But then again, that might be the point. The more I examine the songwriting on this album, the more I notice elements of irony and parody. 'Dream Captain' seems to be a song more invested in gutting southern rock of its precious masculinity than celebrating it. 'Blue Agent' could be considered to have ambiguous framing, viciously attacking the douchebaggery of the narrator rather than embracing it (still doesn't make the song particularly listenable, though). And 'Nitebike' sure seems like a takedown of 'road ballads' to me. Hell, the bonus track 'Punk' seems completely designed to denigrate the punk musician lifestyle in scathing terms.

So okay, Monomania is trying to be a parody album, ironically targeting and lampooning the traits of the musical style they're playing. I can get behind that. Hell, I'd even argue it makes some degree of sense with the title track and the 'theme' of monomania: getting so lost in a singular focus/delusion that they lose that necessary context to think or act rationally. So thus, by playing said material with a degree of self-conscious irony, Deerhunter are showing the dangers of completely subsuming to the lifestyle promoted by said material instead of taking it with a grain of salt. And if I bought into Bradford Cox's mad genius (which for the most part, I don't), I'd even say he had the forethought to make this album just as self-referential about his previous material (that's certainly what Pitchfork thinks regarding 'Punk'), which is inspired in a twisted way.

But here's the big sticking point for me, and the reason why even if we consider Monomania to have parodic intent, I don't think they stick the landing. This is what I call the 'Beastie Boys/Ke$ha Paradox', where the material you present can be read on two different and simultaneously legitimate levels: on the level of celebrating the subject matter; and on the level of ironically making commentary on it. And on the three songs I mentioned above that I actually like ('Pensacola', 'Sleepwalking', and 'Back To The Middle'), you see this balance working, and the explanation for that is incredibly simple: Deerhunter has always been a band with a strong pop sensibility, and it comes out the most in these songs, and it helps that they sell them believably. Hell, most critics were expecting Deerhunter to go in a pop direction for this album and maybe have that massive-crossover hit (and on the Billboard charts right now, they'd probably do quite well).

But on most of the rest, there is none of that balance. Coming back to 'Blue Agent' (easily one of the worst songs Deerhunter have ever put on record), the lyrics paint the song's narrator as having acrid contempt and monstrous arrogance that any sort of ironic recontextualization falls painfully flat. And it gets all the worse when you consider how poorly Bradford Cox is selling this sort of material, with only his delivery providing any trace of ironic detachment, which feels like compensation for poor lyrical subject matter. And with the songs on the more parodic side of the balance, there's little to no humour or levity to balance out the incredibly blunt bits of criticism, and the songwriting isn't nearly sophisticated enough to back it up. Compared to Say Anything's vicious song 'Admit It!!!' lambasting their critics, Deerhunter's winking, quasi-ironic dancing around the issue is painfully weak.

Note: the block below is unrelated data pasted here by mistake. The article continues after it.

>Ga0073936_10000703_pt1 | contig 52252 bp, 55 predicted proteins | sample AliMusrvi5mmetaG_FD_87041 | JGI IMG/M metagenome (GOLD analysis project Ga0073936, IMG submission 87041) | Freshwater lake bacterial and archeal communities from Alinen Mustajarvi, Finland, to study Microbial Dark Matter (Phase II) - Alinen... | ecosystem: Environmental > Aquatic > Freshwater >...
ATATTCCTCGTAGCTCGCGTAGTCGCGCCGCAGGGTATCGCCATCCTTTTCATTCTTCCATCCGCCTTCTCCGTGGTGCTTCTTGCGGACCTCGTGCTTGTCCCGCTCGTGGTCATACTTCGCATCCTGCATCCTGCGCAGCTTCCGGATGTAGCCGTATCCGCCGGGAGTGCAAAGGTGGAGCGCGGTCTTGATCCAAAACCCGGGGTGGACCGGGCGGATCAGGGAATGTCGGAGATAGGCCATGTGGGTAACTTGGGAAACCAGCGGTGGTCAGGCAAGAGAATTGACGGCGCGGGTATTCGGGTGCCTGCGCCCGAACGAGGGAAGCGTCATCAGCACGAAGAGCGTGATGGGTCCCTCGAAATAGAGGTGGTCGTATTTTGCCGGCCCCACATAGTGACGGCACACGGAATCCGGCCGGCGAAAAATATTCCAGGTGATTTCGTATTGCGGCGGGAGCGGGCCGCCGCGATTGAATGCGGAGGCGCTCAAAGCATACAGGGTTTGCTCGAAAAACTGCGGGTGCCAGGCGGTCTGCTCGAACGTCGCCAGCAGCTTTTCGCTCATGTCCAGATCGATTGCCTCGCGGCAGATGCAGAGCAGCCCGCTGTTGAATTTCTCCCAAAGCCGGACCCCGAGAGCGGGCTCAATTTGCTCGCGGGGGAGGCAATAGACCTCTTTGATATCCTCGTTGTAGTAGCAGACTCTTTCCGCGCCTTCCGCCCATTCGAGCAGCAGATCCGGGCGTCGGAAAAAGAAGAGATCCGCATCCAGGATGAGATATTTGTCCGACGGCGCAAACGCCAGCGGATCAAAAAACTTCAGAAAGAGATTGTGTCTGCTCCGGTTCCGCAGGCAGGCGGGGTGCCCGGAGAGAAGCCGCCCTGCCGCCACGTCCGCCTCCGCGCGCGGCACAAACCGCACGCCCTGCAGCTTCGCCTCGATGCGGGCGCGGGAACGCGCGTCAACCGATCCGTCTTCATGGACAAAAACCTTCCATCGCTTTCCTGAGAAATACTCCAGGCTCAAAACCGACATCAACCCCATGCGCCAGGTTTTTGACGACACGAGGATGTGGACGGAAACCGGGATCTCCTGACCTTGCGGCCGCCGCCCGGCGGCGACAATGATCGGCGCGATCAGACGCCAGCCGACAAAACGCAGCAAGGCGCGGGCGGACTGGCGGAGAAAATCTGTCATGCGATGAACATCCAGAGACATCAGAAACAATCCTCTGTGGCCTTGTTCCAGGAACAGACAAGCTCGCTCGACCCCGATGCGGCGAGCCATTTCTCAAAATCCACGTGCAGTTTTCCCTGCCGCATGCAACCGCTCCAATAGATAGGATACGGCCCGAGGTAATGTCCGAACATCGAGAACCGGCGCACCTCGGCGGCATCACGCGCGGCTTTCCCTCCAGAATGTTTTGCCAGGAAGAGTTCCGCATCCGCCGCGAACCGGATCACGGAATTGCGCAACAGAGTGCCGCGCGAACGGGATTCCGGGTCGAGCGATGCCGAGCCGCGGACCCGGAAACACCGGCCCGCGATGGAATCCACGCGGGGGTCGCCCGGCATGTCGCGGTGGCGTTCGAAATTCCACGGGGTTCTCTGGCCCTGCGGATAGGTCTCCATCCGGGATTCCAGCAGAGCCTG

And as always, this comes back to the songwriting - because on a technical level, Bradford Cox just isn't good enough pull off this kind of material. There's a level of finesse required to make this sort of album work, and Cox has never had it. I understand why - Cox has stream-of-conscience lyrics, so I guess we're all supposed to be lucky they make sense at all - but unlike most critics, I'm not going to buy into it, particularly considering the lyrics have consistently been the weakest part of Deerhunter's entire discography (with the exception of every song written by Lockett Pundt, who is a consistently decent songwriter and part of the reason Halcyon Days was so good). And the more I think about it, the reasons that the songs I like on this album work are all the more evidence of instrumental strength carrying the album over mediocre lyrics - which could otherwise be rewritten as Deerhunter's tagline.

Yet with all of that being said, I can't say that I condemn this album outright. Art that fails due to overambition is better in my opinion than art that doesn't even try, and I do appreciate the fact that Cox is actually starting to talk about something other than himself. I'll admit that I'll never be a big Deerhunter fan, but I guess I can recommend Monomania for the moments that do work, because there are a genuine few.

And Bradford Cox, I have one bit of advice for you: write your lyrics down.